better one, even of Him whom Jesus promised, to guide His servants into
all truth. If those who believe that Scripture without an authorised
interpreter is insufficient to lead men aright, would consider the end
of this story, they might find that a man's dependence on outward
teachers ceases when he has God's Spirit to teach him, and that for
such a man the Word of God in his hand and the Spirit of God in his
spirit will give him light enough to walk by, so that, in the absence
of all outward instructors, he may still be filled with true wisdom,
and in absolute solitude may go 'on his way rejoicing.'


'But Philip was found at Azotus: and passing through he preached in all
the cities, till he came to Caesarea.' - ACTS viii. 40.

The little that is known about Philip, the deacon and evangelist, may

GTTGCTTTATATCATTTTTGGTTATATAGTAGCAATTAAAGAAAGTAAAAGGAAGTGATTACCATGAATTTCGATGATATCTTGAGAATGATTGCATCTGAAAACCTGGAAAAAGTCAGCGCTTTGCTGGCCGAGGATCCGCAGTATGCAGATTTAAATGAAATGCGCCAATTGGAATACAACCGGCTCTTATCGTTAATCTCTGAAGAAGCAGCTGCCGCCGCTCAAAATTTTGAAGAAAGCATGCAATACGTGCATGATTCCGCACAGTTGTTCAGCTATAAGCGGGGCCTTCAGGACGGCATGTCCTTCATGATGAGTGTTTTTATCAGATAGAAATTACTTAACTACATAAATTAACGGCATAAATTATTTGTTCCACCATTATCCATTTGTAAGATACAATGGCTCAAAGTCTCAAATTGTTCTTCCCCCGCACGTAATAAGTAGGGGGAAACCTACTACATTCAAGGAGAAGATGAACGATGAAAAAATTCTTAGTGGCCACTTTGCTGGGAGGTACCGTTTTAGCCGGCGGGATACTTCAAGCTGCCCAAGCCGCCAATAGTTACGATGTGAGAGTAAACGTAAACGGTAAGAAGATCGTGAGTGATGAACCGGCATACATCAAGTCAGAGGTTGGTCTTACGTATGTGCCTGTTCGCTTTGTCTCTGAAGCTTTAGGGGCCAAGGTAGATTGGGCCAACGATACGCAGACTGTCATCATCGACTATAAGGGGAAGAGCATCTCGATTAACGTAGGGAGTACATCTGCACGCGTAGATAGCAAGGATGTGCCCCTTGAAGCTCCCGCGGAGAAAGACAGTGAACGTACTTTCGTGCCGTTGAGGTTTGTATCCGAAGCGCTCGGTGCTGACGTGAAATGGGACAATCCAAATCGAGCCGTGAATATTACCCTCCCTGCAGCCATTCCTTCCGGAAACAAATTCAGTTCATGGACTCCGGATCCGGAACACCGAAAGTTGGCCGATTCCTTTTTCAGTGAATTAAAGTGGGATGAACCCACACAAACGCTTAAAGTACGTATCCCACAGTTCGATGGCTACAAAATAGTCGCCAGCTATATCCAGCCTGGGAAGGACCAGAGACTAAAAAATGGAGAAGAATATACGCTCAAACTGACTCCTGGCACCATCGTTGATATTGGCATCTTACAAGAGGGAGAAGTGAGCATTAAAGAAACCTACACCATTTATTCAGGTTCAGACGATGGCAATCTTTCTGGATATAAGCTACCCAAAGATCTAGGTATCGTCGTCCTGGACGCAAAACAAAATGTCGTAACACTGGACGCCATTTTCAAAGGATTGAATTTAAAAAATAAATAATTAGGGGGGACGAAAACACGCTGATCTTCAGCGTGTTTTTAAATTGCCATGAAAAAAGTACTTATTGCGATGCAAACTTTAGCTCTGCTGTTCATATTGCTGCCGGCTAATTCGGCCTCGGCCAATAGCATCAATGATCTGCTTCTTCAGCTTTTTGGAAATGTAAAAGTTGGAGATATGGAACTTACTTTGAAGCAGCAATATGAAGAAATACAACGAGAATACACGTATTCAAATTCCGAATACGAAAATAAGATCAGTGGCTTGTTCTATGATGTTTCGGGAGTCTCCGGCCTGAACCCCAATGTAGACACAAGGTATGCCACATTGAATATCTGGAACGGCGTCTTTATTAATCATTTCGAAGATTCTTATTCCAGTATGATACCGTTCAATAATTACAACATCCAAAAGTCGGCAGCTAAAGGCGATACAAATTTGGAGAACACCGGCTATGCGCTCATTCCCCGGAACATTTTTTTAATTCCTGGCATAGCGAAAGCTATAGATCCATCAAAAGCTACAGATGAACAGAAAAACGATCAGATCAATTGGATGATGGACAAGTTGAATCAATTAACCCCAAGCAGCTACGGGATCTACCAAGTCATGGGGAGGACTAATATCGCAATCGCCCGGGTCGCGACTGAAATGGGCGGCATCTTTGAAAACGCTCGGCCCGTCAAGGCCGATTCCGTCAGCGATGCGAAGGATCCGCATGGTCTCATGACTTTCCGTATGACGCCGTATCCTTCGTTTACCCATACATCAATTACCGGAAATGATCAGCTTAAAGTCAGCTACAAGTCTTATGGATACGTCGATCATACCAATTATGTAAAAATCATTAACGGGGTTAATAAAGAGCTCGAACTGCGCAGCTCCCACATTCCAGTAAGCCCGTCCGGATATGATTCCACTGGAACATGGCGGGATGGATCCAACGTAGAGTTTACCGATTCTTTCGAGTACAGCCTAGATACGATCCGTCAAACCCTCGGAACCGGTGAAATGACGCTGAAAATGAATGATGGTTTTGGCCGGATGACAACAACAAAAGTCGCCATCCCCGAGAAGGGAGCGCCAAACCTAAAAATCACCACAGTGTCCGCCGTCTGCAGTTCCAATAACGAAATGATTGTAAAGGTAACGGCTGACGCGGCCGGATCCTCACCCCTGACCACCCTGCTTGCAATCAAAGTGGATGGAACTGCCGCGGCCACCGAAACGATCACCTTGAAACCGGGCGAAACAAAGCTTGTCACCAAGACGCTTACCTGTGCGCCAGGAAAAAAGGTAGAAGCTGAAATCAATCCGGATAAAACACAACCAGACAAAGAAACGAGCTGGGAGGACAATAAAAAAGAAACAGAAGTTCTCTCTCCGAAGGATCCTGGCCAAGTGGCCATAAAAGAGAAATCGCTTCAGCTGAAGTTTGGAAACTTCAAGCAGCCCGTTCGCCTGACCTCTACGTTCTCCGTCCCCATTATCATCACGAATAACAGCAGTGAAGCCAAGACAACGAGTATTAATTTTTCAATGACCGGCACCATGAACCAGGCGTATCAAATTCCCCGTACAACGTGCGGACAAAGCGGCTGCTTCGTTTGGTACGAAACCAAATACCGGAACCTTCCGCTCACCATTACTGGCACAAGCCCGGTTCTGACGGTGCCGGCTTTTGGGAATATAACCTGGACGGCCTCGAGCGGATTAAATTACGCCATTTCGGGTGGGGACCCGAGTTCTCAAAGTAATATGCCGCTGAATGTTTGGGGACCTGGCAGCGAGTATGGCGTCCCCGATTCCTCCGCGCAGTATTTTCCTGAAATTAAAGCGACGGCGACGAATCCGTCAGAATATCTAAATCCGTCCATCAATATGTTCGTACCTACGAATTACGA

very soon be told. His name suggests, though by no means conclusively,
that he was probably one of the so-called Hellenists, or foreign-born
and Greek-speaking Jews. This is made the more probable because he was
one of the seven selected by the Church, and after that selection
appointed by the Apostles, to dispense relief to the poor. The purpose
of the appointment being to conciliate the grumblers in the Hellenist
section of the Church, the persons chosen would probably belong to it.
He left Jerusalem during the persecution 'that arose after the death of
Stephen.' As we know, he was the first preacher of the Gospel in
Samaria; he was next the instrument honoured to carry the Word to the
first heathen ever gathered into the Church; and then, after a journey
along the sea-coast to Caesarea, the then seat of government, he
remained in that place in obscure toil for twenty years, dropped out of
the story, and we hear no more of him but for one glimpse of his home
in Caesarea.

That is all that is told about him. And I think that if we note the
contrast of the office to which men called him, and the work to which
God set him; and the other still more striking contrast between the
brilliancy of the beginning of his course, and the obscurity of his
long years of work, we may get some lessons worth the learning. I take,
then, not only the words which I read for my text, but the whole of the